Hermonax, in his book on the Cretan Languages, gives a catalogue of the different kinds of figs, and speaks of some as ἁμάδεα and as νικύλεα; and Philemon, in his book on Attic Dialects, says, that some figs are called royals, from which also the dried figs are called βασιλίδες, or royal; stating besides, that the ripe figs are called κόλυτρα. Seleucus, too, in his Book on Dialects, says that there is a fruit called γλυκυσίδη, being exceedingly like a fig in shape: and that women guard against eating them, because of their evil effects; as also Plato the comic writer says, in his Cleophon. And Pamphilus says, that the winter figs are called Cydonæa by the Achæans, saying, that Aristophanes said the very same thing in his Lacedæmonian Dialects. Hermippus, in his Soldiers, says that there is a kind of fig called Coracean, using these words—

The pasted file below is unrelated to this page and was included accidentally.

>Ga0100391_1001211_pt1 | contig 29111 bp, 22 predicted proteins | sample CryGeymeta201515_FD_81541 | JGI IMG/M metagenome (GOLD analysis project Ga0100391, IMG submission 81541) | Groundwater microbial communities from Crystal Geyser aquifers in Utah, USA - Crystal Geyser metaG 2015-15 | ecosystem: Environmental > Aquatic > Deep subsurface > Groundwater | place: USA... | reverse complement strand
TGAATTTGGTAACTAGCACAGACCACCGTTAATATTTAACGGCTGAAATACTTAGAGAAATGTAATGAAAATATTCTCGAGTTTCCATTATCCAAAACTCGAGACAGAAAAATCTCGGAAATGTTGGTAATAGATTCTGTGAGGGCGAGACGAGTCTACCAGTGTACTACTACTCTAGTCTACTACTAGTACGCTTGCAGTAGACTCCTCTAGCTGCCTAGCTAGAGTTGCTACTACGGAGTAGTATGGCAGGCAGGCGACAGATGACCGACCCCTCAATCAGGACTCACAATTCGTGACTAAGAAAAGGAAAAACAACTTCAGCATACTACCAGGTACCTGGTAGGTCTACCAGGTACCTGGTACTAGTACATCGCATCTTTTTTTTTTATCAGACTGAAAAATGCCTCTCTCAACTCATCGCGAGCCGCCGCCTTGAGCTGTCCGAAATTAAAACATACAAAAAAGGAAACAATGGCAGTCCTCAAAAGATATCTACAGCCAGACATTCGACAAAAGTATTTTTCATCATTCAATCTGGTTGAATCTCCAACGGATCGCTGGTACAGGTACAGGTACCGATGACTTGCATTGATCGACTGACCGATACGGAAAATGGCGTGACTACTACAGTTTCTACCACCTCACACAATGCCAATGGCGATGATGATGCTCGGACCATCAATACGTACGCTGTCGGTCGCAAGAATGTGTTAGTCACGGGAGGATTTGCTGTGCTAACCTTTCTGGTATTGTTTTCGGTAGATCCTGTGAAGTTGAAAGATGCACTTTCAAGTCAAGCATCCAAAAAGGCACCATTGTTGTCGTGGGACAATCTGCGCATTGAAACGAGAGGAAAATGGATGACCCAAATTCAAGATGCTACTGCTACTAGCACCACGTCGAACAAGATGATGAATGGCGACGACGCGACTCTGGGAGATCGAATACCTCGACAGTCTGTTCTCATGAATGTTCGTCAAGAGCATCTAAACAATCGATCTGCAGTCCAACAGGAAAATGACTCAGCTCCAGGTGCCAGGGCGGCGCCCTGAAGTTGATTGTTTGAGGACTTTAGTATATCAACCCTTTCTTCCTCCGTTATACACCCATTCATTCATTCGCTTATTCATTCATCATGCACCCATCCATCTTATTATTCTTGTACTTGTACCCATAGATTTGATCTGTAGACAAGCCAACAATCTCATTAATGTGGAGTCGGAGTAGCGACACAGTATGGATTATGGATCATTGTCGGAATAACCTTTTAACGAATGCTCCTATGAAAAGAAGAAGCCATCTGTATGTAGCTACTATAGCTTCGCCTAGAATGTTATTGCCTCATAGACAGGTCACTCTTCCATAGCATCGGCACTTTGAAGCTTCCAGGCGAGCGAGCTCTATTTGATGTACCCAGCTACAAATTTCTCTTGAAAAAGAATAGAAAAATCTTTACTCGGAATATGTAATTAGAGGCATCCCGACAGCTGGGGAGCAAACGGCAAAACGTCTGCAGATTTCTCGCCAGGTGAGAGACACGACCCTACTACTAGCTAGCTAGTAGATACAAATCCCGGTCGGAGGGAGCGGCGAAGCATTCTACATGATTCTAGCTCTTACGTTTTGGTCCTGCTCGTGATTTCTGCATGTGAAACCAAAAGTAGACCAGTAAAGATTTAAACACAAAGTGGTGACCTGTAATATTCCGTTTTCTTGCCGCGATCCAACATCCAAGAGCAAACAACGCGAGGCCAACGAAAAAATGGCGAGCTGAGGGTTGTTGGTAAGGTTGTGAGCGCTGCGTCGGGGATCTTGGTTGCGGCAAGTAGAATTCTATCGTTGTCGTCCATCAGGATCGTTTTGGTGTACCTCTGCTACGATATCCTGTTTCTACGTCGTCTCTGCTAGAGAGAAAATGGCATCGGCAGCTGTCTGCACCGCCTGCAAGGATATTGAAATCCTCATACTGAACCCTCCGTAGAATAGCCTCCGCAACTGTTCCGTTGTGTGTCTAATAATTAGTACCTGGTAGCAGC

Either Phibalean figs, or Coracean.Theophrastus, in the second book of his treatise on Plants, says that there is a sort of fig called Charitian Aratean. And in his third book he says, that in the district around the Trojan Ida, there is a sort of fig growing in a low bush, having a leaf like that of the linden-tree; and that it bears red figs, about the size of an olive, but rounder, and in its taste like a medlar. And concerning the fig which is called in Crete the Cyprian fig, the same Theophrastus, in his fourth book of his History of Plants, writes as follows:— "The fig called in Crete the Cyprian fig, bears fruit from its stalk, and from its stoutest branches; and it sends forth a small leafless shoot, like a little root, attached to which is the fruit. The trunk is large, and very like that of the white poplar, and its leaf is like that of the elm. And it produces four fruits, according to the number of the shoots which it puts forth. Its sweetness resembles that of the common fig; and within it resembles the wild fig: but in size it is about equal to the cuckoo-apple.